However, lower education, income, and perceived threat of COVID-19 tied to lower likelihood
MONDAY, Jan. 11, 2021 (HealthDay News) — More than three-quarters of U.S. adults report being “very likely” or “somewhat likely” to get the COVID-19 vaccine, according to a study published online Jan. 3 in the Journal of Community Health.
Jagdish Khubchandani, M.B.B.S., Ph.D., from New Mexico State University in Las Cruces, and colleagues conducted an online survey of 1,878 U.S. adults to assess COVID-19 vaccine hesitancy.
The researchers found that the likelihood of getting a COVID-19 immunization was as follows: very likely, 52 percent; somewhat likely, 27 percent; not likely, 15 percent; and definitely not, 7 percent. Individuals who had a lower level of education, income, or perceived threat of getting infected were more likely to report that they were not likely/definitely not going to get a COVID-19 vaccine. In an unadjusted analysis, vaccine hesitancy was higher among African Americans (34 percent), Hispanics (29 percent), those who had children at home (25 percent), rural dwellers (29 percent), people in the Northeastern United States (25 percent), and those who identified as Republicans (29 percent). In an adjusted analysis, vaccine hesitancy was predicted significantly by sex, education, employment, income, having children at home, political affiliation, and the perceived threat of getting infected with COVID-19 in the next year.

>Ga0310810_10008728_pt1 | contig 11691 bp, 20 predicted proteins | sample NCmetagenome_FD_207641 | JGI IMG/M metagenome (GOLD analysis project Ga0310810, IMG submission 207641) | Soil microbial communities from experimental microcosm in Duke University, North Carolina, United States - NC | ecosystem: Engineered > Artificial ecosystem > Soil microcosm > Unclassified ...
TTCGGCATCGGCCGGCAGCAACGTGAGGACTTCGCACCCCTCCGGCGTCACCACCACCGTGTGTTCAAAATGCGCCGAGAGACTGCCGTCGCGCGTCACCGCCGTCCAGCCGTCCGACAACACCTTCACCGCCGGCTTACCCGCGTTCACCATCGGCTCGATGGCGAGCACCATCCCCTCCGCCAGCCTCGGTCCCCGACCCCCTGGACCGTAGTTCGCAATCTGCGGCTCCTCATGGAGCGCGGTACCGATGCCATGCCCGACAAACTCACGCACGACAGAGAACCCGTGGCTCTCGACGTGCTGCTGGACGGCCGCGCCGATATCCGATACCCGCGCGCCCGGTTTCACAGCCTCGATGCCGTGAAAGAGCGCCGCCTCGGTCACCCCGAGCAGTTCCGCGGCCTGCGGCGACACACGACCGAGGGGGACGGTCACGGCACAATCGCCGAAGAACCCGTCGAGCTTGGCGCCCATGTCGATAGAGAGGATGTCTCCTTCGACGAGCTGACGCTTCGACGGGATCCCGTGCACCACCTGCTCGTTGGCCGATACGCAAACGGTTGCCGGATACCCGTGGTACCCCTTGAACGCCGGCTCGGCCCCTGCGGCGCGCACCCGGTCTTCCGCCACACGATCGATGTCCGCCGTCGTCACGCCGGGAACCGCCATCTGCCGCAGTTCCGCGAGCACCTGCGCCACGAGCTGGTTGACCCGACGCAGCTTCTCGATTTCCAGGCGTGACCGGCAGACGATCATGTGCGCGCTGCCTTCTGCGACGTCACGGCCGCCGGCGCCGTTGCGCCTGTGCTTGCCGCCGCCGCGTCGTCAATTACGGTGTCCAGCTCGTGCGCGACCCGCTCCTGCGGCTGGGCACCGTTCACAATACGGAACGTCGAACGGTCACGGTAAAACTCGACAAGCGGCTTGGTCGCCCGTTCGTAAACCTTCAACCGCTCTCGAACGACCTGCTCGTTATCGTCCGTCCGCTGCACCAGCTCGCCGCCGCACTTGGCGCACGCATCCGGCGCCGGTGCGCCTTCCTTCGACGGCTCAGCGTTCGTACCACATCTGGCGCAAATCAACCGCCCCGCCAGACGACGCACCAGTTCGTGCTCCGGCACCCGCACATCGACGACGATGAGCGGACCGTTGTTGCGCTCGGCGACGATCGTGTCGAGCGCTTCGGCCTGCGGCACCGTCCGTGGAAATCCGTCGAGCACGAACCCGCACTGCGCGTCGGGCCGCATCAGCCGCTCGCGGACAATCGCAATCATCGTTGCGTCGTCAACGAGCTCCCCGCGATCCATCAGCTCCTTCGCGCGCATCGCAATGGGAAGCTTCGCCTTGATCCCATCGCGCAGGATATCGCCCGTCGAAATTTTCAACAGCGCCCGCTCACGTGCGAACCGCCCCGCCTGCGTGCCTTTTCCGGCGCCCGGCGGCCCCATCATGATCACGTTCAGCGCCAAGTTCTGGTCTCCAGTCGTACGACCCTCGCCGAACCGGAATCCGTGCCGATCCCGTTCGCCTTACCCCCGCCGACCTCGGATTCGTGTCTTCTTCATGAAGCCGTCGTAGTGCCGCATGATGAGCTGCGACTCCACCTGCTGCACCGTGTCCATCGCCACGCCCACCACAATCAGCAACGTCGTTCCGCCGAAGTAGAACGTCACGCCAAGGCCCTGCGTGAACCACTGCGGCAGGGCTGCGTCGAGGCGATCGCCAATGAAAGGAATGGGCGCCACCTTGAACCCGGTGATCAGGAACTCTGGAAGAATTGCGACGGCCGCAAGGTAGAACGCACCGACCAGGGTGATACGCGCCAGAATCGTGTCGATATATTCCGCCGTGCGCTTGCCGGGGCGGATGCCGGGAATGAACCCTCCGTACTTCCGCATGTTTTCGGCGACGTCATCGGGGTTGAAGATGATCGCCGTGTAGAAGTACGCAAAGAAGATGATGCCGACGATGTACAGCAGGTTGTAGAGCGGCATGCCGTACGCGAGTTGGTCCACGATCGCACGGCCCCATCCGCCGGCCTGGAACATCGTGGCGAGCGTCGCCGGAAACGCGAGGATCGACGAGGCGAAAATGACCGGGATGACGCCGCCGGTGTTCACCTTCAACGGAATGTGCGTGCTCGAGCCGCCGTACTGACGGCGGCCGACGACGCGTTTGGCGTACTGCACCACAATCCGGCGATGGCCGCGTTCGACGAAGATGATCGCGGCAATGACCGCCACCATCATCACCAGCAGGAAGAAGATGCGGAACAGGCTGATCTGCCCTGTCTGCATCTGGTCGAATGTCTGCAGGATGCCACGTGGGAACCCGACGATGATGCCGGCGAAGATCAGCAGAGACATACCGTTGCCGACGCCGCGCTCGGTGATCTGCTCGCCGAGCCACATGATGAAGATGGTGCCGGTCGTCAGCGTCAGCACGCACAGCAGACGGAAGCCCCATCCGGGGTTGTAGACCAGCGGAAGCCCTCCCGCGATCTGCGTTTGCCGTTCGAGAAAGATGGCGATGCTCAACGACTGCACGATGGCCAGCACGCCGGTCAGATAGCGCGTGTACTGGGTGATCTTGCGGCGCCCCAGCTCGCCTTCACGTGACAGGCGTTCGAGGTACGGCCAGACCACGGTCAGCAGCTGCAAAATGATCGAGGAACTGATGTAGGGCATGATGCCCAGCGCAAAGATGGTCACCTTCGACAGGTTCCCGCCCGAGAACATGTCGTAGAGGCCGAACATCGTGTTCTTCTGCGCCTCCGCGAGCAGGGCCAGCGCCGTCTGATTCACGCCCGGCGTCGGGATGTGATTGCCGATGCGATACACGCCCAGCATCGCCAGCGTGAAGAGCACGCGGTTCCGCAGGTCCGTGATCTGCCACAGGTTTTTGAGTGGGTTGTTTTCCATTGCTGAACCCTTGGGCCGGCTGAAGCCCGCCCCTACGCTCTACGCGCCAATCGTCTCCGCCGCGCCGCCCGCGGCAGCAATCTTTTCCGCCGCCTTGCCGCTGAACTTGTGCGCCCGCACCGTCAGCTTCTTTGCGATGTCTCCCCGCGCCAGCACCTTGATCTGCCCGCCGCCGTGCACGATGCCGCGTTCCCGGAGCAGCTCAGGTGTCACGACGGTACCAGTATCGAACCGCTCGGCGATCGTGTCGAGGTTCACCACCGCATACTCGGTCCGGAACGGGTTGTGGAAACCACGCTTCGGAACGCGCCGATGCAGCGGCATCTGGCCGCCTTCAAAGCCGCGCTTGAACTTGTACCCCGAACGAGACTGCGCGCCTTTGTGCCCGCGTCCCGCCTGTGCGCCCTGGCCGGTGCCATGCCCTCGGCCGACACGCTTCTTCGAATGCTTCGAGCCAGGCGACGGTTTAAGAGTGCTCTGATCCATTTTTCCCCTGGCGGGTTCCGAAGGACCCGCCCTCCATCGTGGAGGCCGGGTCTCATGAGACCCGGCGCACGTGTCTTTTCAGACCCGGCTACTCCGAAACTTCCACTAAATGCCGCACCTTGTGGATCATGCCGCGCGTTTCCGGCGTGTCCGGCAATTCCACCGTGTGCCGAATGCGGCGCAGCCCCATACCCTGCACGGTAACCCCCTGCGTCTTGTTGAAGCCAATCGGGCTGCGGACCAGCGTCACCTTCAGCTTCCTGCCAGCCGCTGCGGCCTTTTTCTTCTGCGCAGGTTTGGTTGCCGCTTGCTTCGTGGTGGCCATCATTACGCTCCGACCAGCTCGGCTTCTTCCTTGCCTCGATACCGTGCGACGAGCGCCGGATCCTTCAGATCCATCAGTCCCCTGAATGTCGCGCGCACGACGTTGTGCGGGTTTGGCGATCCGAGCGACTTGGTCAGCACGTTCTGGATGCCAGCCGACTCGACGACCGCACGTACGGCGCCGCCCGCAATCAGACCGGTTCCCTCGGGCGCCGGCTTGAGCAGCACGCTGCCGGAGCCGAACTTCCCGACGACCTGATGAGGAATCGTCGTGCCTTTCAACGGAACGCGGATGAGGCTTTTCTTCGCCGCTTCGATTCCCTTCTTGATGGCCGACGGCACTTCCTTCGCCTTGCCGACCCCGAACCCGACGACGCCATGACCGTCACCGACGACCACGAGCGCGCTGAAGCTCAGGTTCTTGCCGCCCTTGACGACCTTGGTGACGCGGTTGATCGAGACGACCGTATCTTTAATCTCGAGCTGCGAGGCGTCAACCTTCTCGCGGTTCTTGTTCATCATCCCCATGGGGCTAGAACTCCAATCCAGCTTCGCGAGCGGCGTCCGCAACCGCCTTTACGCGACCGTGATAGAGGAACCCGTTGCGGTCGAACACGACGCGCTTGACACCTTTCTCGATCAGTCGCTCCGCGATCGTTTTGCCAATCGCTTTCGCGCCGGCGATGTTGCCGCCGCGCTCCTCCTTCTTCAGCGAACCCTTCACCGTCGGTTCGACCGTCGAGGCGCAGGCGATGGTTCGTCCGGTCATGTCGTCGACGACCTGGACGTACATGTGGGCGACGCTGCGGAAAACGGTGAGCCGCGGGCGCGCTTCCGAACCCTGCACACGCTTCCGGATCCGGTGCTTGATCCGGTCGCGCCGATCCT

“Given the high prevalence of COVID-19 vaccine hesitancy, evidence-based communication, mass media strategies, and policy measures will have to be implemented across the United States to convert vaccines into vaccinations and mass immunization with special attention to the groups identified in this study,” the authors write.
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